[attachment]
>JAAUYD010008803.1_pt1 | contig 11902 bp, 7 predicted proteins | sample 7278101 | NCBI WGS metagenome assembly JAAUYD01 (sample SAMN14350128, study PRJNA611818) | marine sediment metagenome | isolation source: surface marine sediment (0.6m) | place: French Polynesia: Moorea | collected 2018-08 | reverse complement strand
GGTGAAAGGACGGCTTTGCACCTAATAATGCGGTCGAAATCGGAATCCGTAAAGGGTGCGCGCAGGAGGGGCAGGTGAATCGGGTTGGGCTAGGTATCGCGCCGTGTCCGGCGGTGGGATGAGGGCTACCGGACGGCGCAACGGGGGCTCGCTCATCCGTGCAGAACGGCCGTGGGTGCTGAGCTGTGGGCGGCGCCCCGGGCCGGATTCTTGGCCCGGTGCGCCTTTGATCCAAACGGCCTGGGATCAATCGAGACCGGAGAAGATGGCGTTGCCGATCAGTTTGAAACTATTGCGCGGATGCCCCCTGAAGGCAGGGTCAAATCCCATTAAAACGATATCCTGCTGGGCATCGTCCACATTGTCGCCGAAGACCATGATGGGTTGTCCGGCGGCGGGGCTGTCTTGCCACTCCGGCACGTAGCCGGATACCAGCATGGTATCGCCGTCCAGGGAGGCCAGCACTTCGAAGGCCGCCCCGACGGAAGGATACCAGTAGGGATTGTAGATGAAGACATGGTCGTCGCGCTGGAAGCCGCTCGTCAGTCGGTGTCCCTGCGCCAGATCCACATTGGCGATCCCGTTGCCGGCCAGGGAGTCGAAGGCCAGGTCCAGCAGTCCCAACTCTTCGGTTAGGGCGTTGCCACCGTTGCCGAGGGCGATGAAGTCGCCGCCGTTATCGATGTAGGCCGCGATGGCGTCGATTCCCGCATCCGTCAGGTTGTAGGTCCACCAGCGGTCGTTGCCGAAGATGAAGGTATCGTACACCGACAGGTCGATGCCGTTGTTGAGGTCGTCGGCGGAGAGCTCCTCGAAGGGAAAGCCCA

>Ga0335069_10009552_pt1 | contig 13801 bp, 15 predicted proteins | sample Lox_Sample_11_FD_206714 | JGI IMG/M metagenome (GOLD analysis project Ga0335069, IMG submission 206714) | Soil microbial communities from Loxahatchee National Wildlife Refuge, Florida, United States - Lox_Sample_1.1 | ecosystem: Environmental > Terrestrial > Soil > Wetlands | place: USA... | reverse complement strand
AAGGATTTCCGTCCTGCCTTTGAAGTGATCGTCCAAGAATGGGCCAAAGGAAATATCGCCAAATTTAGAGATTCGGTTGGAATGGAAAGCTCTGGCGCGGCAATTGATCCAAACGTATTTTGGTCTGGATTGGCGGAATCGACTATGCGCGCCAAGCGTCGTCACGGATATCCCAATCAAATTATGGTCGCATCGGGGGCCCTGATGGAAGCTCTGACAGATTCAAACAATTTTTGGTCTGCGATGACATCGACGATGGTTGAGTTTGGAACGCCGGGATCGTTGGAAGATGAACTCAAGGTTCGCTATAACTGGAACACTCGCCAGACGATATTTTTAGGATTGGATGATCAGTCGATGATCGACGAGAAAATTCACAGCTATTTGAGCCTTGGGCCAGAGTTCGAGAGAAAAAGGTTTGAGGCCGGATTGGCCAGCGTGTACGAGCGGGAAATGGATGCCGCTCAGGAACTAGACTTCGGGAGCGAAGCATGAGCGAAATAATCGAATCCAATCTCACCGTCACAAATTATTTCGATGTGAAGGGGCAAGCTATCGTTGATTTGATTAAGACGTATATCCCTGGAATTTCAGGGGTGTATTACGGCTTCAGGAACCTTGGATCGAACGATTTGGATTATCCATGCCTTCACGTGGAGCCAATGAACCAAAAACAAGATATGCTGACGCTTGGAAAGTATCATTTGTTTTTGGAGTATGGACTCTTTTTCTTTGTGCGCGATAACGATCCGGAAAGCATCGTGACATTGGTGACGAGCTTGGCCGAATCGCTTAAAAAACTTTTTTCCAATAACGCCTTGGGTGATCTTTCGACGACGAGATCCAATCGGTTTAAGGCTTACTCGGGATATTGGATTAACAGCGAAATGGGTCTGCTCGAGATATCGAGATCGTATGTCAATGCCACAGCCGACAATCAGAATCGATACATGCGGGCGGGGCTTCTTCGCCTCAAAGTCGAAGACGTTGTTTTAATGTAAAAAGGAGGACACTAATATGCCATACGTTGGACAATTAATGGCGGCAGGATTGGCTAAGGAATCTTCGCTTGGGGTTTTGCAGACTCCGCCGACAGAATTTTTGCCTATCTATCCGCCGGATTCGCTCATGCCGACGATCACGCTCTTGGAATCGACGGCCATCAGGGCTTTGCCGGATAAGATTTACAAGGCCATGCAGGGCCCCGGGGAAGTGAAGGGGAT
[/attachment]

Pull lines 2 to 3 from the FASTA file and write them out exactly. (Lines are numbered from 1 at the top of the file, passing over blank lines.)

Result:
GGTGAAAGGACGGCTTTGCACCTAATAATGCGGTCGAAATCGGAATCCGTAAAGGGTGCGCGCAGGAGGGGCAGGTGAATCGGGTTGGGCTAGGTATCGCGCCGTGTCCGGCGGTGGGATGAGGGCTACCGGACGGCGCAACGGGGGCTCGCTCATCCGTGCAGAACGGCCGTGGGTGCTGAGCTGTGGGCGGCGCCCCGGGCCGGATTCTTGGCCCGGTGCGCCTTTGATCCAAACGGCCTGGGATCAATCGAGACCGGAGAAGATGGCGTTGCCGATCAGTTTGAAACTATTGCGCGGATGCCCCCTGAAGGCAGGGTCAAATCCCATTAAAACGATATCCTGCTGGGCATCGTCCACATTGTCGCCGAAGACCATGATGGGTTGTCCGGCGGCGGGGCTGTCTTGCCACTCCGGCACGTAGCCGGATACCAGCATGGTATCGCCGTCCAGGGAGGCCAGCACTTCGAAGGCCGCCCCGACGGAAGGATACCAGTAGGGATTGTAGATGAAGACATGGTCGTCGCGCTGGAAGCCGCTCGTCAGTCGGTGTCCCTGCGCCAGATCCACATTGGCGATCCCGTTGCCGGCCAGGGAGTCGAAGGCCAGGTCCAGCAGTCCCAACTCTTCGGTTAGGGCGTTGCCACCGTTGCCGAGGGCGATGAAGTCGCCGCCGTTATCGATGTAGGCCGCGATGGCGTCGATTCCCGCATCCGTCAGGTTGTAGGTCCACCAGCGGTCGTTGCCGAAGATGAAGGTATCGTACACCGACAGGTCGATGCCGTTGTTGAGGTCGTCGGCGGAGAGCTCCTCGAAGGGAAAGCCCA

>Ga0335069_10009552_pt1 | contig 13801 bp, 15 predicted proteins | sample Lox_Sample_11_FD_206714 | JGI IMG/M metagenome (GOLD analysis project Ga0335069, IMG submission 206714) | Soil microbial communities from Loxahatchee National Wildlife Refuge, Florida, United States - Lox_Sample_1.1 | ecosystem: Environmental > Terrestrial > Soil > Wetlands | place: USA... | reverse complement strand